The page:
Patent Medicines: Buyer Beware

Kathleen Rouser is wrapping up her four-part blog series today on her research into pharmacy. Thank you so much for this wealth of information. I know I learned a lot!

“Patent” medicines often claimed to be the cure all for what ailed you, especially if you were a woman. However, a large portion of the ingredients weren’t necessarily what the consumer would have expected. Lydia Pinkham’s Vegetable Compound contained high amounts of alcohol and Dr. Pierce’s Favorite Prescription Tablets were laced with opium! They might have made the patient feel better for a time, but they didn’t cure anything.

The old saying attached to Lydia Pinkham’s Vegetable Compound was “a baby in every bottle”.  Whether childlessness, menstrual cramps or moodiness plagued a woman, they often turned to such a well-known remedy. Though it contained herbs known today for helping with such hormonal complaints, it was likely the high alcohol content that calmed the nerves and dulled the pain.  Even women in the temperance movement were fooled by wholesome advertising.

While Dr. Pierce’s Favorite Prescription was also for women’s complaints, he didn’t hesitate to come up with a variety of nostrums. His business, with its “world dispensary” in Buffalo, New York, in the early 1900s, was very profitable.

During the 1800s, it wasn’t uncommon to see a poster for such so-called panaceas as Hamlin’s Wizard Oil, claiming that it was the “Great Medical Wonder. There is no Sore it will Not Heal, No Pain it will not Subdue”. (Facklam 19)

 The term “patent” medicine originated from a British practice abolished by law in 1624—the purchase of royal favor to increase one’s competitive edge in the market. Later, in America, patents were given out for the design of the package rather than its contents! Not until the Pure Food and Drug Act of 1906 was passed did federal law regulate ingredients.

Purveyors of such concoctions only had to display a mail order certificate or license stating they were doctors were often enough to gain the buyer’s trust. The word “Indian” added to the title of the medicine lent even more credence to the product. Traveling medicine shows, often with Native American themes, stirred the dust of sleepy towns, bringing the excitement of music or other forms of entertainment. They drew the wary buyer and increased purchases through these means.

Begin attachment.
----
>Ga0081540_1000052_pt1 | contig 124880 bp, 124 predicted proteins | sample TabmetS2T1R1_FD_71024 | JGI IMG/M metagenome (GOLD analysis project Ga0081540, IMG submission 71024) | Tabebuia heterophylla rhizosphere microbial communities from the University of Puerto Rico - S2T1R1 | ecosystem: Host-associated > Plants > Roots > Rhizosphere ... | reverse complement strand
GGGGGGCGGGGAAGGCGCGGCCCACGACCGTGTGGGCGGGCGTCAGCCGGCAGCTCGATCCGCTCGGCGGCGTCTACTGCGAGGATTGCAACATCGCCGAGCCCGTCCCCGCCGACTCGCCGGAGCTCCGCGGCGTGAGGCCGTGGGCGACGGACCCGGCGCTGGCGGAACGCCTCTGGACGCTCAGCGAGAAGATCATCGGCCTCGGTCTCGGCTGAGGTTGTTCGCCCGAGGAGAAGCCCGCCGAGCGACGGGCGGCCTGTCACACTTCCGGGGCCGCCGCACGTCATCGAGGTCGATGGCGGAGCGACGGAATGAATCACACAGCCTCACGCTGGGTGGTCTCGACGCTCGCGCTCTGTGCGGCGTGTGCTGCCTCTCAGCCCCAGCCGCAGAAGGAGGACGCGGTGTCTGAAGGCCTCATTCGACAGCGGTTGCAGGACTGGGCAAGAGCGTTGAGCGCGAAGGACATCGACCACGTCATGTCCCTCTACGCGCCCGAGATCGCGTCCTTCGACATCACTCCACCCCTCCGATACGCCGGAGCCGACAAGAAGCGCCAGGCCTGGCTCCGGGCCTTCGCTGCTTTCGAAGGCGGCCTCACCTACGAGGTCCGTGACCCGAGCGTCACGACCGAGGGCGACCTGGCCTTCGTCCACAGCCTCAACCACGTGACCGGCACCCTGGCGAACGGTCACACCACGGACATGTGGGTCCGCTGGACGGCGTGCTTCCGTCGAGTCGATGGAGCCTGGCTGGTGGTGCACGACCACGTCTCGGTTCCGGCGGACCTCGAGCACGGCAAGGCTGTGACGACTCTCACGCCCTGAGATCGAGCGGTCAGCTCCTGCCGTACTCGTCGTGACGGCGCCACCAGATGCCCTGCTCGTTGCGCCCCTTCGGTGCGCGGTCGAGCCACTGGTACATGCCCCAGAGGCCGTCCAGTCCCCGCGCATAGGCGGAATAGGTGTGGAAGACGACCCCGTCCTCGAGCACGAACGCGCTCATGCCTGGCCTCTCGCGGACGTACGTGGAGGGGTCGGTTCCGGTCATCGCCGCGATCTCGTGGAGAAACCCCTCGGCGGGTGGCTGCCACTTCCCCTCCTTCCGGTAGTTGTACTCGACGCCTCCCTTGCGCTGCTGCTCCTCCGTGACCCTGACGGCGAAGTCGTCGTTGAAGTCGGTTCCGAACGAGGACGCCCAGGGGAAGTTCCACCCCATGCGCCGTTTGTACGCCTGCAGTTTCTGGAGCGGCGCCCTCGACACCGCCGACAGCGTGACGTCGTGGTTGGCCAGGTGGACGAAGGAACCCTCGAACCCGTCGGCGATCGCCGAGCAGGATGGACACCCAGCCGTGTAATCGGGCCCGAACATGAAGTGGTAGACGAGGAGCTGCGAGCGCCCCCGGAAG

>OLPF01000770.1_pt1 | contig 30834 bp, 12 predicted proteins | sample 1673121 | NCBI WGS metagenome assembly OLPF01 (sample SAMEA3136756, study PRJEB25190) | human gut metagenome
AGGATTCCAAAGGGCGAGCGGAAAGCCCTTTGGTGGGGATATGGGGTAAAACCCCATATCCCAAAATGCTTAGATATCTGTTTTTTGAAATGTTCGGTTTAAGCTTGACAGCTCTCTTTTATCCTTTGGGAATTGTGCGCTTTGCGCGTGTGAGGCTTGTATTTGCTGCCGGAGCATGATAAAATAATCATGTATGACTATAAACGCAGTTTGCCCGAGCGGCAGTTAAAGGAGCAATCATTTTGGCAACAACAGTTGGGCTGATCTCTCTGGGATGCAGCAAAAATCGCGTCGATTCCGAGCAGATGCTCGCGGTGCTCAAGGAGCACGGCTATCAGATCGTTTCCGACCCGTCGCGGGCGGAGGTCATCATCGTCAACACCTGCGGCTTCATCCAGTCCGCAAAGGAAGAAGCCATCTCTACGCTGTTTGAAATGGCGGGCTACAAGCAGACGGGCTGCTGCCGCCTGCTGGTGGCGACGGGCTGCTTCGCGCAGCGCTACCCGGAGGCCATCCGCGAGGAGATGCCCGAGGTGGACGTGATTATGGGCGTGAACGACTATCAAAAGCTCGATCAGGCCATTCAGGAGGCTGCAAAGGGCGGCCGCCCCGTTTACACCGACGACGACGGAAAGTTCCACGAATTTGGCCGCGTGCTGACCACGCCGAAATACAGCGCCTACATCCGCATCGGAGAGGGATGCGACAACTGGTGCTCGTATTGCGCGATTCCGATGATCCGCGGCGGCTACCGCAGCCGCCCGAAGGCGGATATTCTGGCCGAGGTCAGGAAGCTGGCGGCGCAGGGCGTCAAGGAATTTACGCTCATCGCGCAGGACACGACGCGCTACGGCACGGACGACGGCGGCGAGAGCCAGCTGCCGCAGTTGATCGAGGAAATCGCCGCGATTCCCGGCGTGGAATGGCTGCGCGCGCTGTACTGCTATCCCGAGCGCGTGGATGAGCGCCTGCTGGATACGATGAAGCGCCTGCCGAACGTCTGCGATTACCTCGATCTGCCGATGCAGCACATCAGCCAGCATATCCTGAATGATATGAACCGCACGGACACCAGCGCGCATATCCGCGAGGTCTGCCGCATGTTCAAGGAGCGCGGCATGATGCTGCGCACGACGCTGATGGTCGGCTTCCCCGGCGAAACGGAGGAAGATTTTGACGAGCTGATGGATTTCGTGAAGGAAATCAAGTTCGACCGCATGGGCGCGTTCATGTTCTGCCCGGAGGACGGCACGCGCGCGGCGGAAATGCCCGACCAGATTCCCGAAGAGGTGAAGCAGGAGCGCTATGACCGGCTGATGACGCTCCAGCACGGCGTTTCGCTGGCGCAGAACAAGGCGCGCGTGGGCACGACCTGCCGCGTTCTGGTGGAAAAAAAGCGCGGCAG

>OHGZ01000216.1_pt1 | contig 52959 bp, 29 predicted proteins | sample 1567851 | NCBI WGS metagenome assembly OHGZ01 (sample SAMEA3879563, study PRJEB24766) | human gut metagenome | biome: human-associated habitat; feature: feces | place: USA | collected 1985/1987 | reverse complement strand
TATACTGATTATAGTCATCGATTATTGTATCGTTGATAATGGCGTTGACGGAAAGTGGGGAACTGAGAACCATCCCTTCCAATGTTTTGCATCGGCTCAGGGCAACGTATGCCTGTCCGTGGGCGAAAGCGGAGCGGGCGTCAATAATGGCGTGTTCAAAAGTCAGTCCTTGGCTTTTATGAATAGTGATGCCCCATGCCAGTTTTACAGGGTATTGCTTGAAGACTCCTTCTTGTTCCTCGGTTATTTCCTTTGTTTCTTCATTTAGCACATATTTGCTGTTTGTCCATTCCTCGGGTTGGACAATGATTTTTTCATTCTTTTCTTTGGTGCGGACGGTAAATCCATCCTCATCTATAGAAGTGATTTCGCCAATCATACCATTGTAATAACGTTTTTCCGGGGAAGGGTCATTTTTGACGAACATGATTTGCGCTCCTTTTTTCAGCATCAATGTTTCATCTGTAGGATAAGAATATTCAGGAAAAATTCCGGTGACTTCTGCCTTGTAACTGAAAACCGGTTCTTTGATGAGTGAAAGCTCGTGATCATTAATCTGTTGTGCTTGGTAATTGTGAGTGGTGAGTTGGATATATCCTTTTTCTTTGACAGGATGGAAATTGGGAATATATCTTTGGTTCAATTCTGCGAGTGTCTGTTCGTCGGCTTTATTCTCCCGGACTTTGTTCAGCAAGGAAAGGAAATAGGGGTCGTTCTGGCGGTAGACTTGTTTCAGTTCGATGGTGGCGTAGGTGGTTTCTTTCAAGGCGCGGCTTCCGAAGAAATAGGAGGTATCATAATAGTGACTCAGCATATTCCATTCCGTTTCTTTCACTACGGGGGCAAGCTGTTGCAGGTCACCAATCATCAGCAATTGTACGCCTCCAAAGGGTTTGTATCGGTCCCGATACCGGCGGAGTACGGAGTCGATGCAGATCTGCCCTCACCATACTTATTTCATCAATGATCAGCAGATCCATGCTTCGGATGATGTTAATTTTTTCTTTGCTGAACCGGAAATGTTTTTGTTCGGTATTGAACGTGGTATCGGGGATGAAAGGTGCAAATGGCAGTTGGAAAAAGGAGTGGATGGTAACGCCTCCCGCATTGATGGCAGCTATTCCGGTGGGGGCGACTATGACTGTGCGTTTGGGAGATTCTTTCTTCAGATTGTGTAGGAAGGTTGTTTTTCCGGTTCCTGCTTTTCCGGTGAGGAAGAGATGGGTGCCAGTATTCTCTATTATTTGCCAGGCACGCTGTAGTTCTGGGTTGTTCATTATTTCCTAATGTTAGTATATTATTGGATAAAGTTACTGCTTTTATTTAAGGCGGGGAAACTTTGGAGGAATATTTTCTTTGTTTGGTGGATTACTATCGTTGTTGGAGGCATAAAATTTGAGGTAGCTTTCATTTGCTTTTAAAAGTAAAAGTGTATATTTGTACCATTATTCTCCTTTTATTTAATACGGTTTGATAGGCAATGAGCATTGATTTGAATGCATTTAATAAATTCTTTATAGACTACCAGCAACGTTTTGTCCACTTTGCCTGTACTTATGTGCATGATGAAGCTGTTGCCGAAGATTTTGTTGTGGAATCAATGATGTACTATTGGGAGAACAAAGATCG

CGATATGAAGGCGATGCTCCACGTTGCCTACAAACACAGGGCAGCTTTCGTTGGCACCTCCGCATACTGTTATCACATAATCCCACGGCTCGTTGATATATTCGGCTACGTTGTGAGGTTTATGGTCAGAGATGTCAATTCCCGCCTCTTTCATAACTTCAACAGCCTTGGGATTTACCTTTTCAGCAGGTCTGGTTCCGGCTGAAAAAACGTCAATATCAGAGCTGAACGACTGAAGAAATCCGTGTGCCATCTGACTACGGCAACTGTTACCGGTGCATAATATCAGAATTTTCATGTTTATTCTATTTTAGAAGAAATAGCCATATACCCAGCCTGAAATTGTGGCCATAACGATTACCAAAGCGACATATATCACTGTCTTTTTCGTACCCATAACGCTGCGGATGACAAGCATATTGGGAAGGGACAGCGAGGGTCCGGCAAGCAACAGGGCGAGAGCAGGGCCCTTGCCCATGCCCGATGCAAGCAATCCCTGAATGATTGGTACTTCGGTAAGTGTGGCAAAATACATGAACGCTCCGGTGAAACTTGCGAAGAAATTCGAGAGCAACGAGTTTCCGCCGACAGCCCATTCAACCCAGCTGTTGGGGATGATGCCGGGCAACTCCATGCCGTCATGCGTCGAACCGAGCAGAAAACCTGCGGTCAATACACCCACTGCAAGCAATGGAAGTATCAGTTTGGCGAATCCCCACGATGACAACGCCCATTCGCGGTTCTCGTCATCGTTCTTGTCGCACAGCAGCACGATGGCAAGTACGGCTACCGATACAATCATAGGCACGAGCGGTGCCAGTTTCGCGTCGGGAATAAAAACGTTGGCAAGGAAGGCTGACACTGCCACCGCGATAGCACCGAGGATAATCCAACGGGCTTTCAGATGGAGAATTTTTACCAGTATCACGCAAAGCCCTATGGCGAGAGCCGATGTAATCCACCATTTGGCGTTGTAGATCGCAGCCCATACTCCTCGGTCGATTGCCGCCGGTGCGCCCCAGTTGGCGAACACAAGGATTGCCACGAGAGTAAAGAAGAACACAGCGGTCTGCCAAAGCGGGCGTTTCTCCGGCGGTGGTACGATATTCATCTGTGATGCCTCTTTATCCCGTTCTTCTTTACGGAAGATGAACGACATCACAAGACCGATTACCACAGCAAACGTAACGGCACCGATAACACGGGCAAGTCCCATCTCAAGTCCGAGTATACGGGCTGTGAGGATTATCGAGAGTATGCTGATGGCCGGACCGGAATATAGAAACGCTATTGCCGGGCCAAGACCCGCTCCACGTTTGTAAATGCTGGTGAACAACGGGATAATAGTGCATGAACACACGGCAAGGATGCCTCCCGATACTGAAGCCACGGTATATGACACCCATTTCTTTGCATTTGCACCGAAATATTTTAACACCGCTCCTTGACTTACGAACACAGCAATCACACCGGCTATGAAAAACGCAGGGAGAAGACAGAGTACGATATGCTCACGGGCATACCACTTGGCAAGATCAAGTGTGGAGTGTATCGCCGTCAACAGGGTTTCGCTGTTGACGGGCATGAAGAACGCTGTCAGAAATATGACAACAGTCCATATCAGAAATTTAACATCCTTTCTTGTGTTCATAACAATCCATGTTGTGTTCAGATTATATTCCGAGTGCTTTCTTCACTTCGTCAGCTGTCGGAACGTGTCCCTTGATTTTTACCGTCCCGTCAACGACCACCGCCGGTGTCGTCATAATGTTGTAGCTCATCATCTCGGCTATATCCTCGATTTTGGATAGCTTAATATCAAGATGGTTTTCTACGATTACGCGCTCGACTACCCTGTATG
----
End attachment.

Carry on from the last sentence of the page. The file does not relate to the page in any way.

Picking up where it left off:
Snake oil was touted as a liniment for rheumatism by a famous Montana rancher and became a popular ingredient. Another liniment, containing turpentine and hemlock, was used on horses before being sold to humans. Some pills were supposed to be good enough for both–just double the dosage for horses! (Facklam 21)

While some remedies sold during the second half of the 1800s may have contained herbal preparations passed on by generations before, most of them likely dulled the customer to their pain and other symptoms through large alcohol or narcotic content. The symptoms could then be ignored, causing further illness and the misery of addiction, rather than alleviating sickness. Even the popular beverage, Coca-Cola, made consumers feel good, because of its cocaine content, from 1885-1890.

Patent medicines were often found on the shelves of trusted local merchants and druggists, well into the 20th century, though with less addictive ingredients by that time. Human nature causes people today to look for the perfect panacea.  Like the consumer of the nineteenth century we are often hopeful to find nearly instant results and avoid a trip to the doctor. At least today, we have plenty of accessible information to research, whether by looking for clinical trials or other evidences before making a purchase. Our ancestors were at quite a disadvantage in that area.

Will some of today’s medications and supplements, with their flashy advertisements and promises, be eventually looked upon with the same humor and distaste we find in the patent medicines of over a century ago?

Works Cited

Facklam, Howard and Margery. Healing Drugs: The History of Pharmacy. New York:                 Facts on File, Inc., 1992. Print.
Steele, Volney, M.D. Bleed, Blister and Purge: A History of Medicine on the American      Frontier. Missoula, MN: Mountain Press Publishing Company, 2005. Print.
Lydia Pinkham’s image is from Wikimedia Commons and is in the public domain.


Kathleen lives in Michigan with her hero and husband of 29 years. First, a wife and mother, she is “retired” after 20 years of home educating their three sons, who are all grown and have moved away. Since then, Kathleen returned to Oakland Community College to complete a Liberal Arts degree and a certificate of achievement in ophthalmic assisting. Last year the American Board of Opticianry certified her. Kathleen has been published in Home School Digest and An Encouraging Word magazines. She writes regularly for the local women’s ministry “Sisters” newsletter. She also contributes articles and author interviews to, a blog devoted mostly to historical fiction. Read about her fiction writing endeavors at:

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